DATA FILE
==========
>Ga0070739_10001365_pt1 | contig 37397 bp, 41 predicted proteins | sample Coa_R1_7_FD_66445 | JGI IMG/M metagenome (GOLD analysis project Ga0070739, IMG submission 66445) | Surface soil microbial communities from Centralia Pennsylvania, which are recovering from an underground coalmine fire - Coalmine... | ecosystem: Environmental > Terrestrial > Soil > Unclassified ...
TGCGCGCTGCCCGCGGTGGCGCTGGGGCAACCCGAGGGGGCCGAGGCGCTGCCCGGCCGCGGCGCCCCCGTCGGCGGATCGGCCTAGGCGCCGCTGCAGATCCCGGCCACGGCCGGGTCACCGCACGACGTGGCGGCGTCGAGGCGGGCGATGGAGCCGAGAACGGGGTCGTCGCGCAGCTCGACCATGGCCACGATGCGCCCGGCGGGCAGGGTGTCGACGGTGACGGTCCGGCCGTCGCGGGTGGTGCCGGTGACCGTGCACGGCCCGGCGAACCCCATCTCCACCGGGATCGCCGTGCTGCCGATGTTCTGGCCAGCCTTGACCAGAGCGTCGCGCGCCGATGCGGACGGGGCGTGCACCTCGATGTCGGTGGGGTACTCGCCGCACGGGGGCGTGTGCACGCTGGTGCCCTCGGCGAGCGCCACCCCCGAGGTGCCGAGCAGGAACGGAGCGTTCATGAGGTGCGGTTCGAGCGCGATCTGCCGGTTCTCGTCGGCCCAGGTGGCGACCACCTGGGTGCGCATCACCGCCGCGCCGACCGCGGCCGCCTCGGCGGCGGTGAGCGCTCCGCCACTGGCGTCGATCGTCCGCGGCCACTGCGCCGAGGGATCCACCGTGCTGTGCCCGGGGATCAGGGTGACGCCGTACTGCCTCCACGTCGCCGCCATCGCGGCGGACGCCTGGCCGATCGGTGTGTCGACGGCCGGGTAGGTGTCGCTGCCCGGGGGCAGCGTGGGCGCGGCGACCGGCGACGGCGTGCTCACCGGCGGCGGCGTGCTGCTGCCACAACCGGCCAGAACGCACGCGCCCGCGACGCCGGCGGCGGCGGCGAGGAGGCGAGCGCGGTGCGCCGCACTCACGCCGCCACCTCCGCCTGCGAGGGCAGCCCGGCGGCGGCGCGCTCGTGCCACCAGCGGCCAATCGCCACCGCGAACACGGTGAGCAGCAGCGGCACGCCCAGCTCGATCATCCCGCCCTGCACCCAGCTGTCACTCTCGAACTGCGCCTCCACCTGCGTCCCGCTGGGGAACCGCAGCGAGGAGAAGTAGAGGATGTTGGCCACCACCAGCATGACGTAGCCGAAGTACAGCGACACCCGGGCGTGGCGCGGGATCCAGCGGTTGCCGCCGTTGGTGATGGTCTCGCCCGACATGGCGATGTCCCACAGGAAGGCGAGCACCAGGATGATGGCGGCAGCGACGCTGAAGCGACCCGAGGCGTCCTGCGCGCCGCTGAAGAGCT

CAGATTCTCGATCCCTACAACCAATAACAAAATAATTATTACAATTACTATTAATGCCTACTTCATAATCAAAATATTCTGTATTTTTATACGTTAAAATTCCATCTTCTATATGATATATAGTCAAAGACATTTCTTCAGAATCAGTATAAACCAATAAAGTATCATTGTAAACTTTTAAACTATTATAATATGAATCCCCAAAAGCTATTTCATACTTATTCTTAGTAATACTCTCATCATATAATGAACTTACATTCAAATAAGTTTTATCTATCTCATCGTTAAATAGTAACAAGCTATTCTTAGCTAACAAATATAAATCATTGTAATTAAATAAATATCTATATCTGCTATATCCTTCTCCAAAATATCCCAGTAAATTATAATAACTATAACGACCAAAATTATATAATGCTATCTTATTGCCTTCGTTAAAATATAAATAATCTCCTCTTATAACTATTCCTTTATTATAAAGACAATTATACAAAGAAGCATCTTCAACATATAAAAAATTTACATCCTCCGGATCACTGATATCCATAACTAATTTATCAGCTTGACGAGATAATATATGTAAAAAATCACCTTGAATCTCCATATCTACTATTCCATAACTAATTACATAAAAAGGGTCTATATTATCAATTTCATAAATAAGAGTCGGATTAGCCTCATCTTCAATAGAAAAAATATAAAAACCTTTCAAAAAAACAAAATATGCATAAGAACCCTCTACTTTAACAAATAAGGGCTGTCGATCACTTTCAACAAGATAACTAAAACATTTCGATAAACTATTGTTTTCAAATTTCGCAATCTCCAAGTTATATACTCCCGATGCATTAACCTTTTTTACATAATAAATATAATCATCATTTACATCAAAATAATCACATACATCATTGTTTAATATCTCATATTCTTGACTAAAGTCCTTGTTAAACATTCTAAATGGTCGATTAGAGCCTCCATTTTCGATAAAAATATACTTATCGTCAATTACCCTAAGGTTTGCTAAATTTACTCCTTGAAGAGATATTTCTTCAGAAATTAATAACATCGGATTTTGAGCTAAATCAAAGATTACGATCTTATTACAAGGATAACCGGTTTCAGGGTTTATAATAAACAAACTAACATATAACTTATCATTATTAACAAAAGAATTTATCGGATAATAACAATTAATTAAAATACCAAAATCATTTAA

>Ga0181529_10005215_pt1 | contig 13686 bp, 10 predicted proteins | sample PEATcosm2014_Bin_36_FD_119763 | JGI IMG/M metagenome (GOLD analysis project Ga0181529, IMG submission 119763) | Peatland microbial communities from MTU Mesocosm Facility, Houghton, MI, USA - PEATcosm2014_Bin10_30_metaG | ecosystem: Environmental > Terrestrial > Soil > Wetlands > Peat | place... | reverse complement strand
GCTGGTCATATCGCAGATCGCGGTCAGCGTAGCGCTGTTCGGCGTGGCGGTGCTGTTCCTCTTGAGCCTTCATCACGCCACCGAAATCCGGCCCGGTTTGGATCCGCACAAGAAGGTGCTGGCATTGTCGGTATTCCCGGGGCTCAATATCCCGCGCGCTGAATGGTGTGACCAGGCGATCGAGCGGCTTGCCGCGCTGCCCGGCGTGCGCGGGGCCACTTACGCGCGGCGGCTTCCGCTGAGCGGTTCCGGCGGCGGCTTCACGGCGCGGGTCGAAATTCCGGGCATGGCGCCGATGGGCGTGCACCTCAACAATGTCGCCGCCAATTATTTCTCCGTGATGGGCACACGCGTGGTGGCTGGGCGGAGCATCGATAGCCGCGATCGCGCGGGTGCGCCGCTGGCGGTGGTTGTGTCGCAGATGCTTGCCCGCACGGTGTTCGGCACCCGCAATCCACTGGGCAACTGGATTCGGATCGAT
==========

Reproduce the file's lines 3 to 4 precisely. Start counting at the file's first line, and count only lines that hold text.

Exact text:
CAGATTCTCGATCCCTACAACCAATAACAAAATAATTATTACAATTACTATTAATGCCTACTTCATAATCAAAATATTCTGTATTTTTATACGTTAAAATTCCATCTTCTATATGATATATAGTCAAAGACATTTCTTCAGAATCAGTATAAACCAATAAAGTATCATTGTAAACTTTTAAACTATTATAATATGAATCCCCAAAAGCTATTTCATACTTATTCTTAGTAATACTCTCATCATATAATGAACTTACATTCAAATAAGTTTTATCTATCTCATCGTTAAATAGTAACAAGCTATTCTTAGCTAACAAATATAAATCATTGTAATTAAATAAATATCTATATCTGCTATATCCTTCTCCAAAATATCCCAGTAAATTATAATAACTATAACGACCAAAATTATATAATGCTATCTTATTGCCTTCGTTAAAATATAAATAATCTCCTCTTATAACTATTCCTTTATTATAAAGACAATTATACAAAGAAGCATCTTCAACATATAAAAAATTTACATCCTCCGGATCACTGATATCCATAACTAATTTATCAGCTTGACGAGATAATATATGTAAAAAATCACCTTGAATCTCCATATCTACTATTCCATAACTAATTACATAAAAAGGGTCTATATTATCAATTTCATAAATAAGAGTCGGATTAGCCTCATCTTCAATAGAAAAAATATAAAAACCTTTCAAAAAAACAAAATATGCATAAGAACCCTCTACTTTAACAAATAAGGGCTGTCGATCACTTTCAACAAGATAACTAAAACATTTCGATAAACTATTGTTTTCAAATTTCGCAATCTCCAAGTTATATACTCCCGATGCATTAACCTTTTTTACATAATAAATATAATCATCATTTACATCAAAATAATCACATACATCATTGTTTAATATCTCATATTCTTGACTAAAGTCCTTGTTAAACATTCTAAATGGTCGATTAGAGCCTCCATTTTCGATAAAAATATACTTATCGTCAATTACCCTAAGGTTTGCTAAATTTACTCCTTGAAGAGATATTTCTTCAGAAATTAATAACATCGGATTTTGAGCTAAATCAAAGATTACGATCTTATTACAAGGATAACCGGTTTCAGGGTTTATAATAAACAAACTAACATATAACTTATCATTATTAACAAAAGAATTTATCGGATAATAACAATTAATTAAAATACCAAAATCATTTAA

>Ga0181529_10005215_pt1 | contig 13686 bp, 10 predicted proteins | sample PEATcosm2014_Bin_36_FD_119763 | JGI IMG/M metagenome (GOLD analysis project Ga0181529, IMG submission 119763) | Peatland microbial communities from MTU Mesocosm Facility, Houghton, MI, USA - PEATcosm2014_Bin10_30_metaG | ecosystem: Environmental > Terrestrial > Soil > Wetlands > Peat | place... | reverse complement strand